Krakatoa(redirected from Anak Krakatau)
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Krakatoa(krākətō`ə, krä–) or
Krakatau(kräkätou`), volcanic island, c.5 sq mi (13 sq km), W Indonesia, in Sunda Strait between Java and Sumatra; rising to 2,667 ft (813 m). A momentous volcanic explosion on Aug. 23, 1883, blew up most of the island and altered the configuration of the strait; the accompanying tsunami caused great destruction and loss of life along the nearby coasts of Java and Sumatra. The explosion is classed as one of the largest volcanic eruptions in modern times; so great was the outpouring of ashes and lava that new islands were formed, and debris was scattered across the Indian Ocean as far as Madagascar. Since then there have been several lesser eruptions.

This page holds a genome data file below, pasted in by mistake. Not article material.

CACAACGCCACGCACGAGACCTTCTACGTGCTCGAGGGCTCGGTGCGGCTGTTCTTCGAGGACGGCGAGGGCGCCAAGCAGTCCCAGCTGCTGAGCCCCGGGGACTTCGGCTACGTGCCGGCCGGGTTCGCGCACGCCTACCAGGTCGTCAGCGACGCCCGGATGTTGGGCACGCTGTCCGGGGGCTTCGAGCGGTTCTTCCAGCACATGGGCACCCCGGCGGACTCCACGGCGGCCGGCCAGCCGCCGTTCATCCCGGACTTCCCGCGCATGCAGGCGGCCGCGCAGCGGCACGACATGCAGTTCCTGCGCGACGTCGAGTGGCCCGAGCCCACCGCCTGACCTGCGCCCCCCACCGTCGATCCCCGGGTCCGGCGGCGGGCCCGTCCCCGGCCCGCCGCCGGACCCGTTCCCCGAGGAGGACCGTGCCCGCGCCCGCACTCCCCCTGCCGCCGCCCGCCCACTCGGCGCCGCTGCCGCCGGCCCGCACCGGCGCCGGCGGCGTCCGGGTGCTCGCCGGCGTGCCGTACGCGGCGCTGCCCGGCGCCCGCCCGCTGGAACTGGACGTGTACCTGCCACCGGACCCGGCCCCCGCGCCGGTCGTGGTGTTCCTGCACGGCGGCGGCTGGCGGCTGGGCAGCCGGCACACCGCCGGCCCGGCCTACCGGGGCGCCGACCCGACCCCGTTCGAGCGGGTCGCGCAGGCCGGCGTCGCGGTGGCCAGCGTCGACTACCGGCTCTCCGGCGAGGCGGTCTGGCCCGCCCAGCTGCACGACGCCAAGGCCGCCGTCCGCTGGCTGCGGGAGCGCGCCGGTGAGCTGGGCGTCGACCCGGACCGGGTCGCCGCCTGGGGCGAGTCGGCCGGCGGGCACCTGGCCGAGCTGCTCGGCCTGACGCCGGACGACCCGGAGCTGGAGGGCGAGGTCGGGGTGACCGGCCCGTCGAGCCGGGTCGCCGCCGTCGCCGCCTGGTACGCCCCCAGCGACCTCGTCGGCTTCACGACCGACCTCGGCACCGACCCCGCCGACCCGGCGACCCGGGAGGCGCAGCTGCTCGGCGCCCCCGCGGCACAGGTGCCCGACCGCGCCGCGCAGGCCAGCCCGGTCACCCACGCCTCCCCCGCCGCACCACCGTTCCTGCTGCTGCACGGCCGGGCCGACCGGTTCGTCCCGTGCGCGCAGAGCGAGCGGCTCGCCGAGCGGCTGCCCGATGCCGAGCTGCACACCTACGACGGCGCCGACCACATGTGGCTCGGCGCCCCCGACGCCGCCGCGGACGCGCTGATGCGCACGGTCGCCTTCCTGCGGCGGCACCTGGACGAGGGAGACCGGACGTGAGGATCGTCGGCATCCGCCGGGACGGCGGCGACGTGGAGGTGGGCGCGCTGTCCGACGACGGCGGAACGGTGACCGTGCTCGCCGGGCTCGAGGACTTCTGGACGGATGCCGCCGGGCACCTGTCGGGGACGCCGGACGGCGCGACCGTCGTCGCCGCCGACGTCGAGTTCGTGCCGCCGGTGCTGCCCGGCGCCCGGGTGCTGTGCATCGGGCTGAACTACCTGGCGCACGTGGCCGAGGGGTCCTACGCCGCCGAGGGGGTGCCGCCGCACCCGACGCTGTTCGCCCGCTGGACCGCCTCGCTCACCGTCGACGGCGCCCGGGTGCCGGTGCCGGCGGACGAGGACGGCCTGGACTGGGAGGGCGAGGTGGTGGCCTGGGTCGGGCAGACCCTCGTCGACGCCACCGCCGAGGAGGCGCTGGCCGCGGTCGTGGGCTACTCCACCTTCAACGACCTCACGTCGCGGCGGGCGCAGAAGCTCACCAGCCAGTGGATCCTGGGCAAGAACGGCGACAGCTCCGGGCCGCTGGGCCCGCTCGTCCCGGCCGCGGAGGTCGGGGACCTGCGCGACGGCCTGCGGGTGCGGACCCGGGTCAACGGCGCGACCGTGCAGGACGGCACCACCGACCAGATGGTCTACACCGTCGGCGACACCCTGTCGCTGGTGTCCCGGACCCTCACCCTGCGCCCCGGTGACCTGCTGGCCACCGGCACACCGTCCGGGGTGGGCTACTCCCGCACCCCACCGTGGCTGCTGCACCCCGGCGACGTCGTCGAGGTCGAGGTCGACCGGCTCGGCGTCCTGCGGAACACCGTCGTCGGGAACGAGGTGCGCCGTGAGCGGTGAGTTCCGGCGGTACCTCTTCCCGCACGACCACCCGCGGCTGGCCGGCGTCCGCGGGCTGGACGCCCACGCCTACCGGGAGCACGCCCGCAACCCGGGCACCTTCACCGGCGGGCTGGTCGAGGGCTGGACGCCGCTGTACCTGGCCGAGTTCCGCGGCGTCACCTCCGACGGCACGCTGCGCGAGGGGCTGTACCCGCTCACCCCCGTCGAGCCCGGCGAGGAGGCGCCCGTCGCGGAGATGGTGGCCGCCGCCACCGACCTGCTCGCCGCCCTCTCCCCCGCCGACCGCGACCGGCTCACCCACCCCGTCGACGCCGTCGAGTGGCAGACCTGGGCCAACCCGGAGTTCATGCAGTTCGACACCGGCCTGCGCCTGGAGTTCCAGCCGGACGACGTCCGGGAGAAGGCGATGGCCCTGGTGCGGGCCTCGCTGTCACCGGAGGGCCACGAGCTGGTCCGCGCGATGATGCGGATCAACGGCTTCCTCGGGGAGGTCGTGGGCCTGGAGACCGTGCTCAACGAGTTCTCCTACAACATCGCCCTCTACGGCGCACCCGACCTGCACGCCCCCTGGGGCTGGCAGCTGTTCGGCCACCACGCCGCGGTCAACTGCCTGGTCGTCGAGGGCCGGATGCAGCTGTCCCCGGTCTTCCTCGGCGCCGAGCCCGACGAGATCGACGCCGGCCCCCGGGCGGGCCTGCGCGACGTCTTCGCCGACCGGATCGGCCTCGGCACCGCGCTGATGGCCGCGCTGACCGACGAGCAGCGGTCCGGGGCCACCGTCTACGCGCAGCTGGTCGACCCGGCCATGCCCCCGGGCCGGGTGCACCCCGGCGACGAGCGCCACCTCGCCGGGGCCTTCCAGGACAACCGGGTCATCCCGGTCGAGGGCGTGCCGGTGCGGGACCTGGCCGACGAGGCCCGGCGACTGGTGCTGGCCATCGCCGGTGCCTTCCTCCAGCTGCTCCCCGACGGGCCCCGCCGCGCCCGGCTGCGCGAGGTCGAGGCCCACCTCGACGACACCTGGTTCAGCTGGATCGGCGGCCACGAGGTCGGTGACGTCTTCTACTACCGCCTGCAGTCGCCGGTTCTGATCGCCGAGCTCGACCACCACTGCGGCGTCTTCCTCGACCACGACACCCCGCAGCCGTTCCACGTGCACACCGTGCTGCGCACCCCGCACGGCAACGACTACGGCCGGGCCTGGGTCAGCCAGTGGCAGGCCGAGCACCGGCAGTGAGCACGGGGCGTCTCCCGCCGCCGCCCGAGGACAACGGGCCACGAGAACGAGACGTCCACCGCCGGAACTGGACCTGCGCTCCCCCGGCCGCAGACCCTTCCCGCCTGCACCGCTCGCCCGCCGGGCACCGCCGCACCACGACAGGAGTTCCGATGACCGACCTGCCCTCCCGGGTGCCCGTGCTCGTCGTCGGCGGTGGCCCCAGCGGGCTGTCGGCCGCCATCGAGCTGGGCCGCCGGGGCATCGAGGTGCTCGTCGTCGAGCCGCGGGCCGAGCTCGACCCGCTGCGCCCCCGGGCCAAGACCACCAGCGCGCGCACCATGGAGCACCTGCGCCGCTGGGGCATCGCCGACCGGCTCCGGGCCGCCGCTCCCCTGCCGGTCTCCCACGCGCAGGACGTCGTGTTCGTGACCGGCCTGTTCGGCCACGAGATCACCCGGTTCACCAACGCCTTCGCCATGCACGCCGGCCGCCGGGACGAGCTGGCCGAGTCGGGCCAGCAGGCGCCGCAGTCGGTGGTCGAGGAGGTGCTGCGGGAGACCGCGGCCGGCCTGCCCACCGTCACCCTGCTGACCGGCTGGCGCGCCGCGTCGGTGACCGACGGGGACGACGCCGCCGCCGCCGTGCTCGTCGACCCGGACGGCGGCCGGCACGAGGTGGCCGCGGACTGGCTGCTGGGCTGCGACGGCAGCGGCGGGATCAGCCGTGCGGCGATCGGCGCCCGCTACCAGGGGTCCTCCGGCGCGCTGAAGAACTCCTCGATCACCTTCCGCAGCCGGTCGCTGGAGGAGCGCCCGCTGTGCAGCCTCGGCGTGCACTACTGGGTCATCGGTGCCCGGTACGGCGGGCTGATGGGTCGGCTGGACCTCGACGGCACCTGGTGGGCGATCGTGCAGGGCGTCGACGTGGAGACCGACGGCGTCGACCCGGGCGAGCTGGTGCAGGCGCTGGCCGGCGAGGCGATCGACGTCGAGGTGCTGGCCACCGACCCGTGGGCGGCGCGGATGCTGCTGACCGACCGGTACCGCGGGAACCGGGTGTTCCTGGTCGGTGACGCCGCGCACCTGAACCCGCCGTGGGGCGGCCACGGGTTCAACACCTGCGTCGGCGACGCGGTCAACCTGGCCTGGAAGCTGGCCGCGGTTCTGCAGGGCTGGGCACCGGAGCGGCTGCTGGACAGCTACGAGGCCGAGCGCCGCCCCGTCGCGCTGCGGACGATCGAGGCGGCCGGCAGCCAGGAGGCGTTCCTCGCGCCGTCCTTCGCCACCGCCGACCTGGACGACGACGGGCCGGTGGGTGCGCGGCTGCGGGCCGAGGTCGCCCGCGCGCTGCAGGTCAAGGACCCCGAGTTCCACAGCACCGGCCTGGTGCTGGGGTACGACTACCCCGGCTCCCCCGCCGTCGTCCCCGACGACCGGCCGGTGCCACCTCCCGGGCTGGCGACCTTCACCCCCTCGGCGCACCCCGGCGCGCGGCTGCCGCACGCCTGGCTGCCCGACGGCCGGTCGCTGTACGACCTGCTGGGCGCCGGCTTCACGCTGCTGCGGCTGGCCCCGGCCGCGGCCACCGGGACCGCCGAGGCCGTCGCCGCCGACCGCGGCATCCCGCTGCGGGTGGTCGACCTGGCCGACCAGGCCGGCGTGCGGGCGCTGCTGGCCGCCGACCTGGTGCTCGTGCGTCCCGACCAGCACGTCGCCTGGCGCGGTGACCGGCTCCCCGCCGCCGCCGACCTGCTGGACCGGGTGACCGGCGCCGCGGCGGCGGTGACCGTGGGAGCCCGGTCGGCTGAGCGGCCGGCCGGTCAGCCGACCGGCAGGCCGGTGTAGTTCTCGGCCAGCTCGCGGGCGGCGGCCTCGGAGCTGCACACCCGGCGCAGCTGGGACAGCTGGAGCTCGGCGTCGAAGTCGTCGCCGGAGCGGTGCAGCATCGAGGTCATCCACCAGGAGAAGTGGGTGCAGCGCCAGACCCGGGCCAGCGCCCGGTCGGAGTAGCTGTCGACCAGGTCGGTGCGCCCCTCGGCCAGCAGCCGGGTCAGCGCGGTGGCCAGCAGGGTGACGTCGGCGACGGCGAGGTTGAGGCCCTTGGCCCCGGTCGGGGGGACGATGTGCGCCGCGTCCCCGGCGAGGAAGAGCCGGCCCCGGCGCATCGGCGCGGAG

See S. Winchester, Krakatoa: The Day the World Exploded (2003).
volcano in southwest Pacific which violently exploded in 1883, destroying the island. [Asian Hist.: NCE, 1500]
volcanic explosion on this Indonesian island heard 3000 miles away (1883). [Asian Hist.: NCE, 1500]
a volcanic island in Indonesia, in the Sunda Strait between Java and Sumatra: partially destroyed by its eruption in 1883, the greatest in recorded history. Further eruptions 44 years later formed a new island, Anak Krakatau ("Child of Krakatau")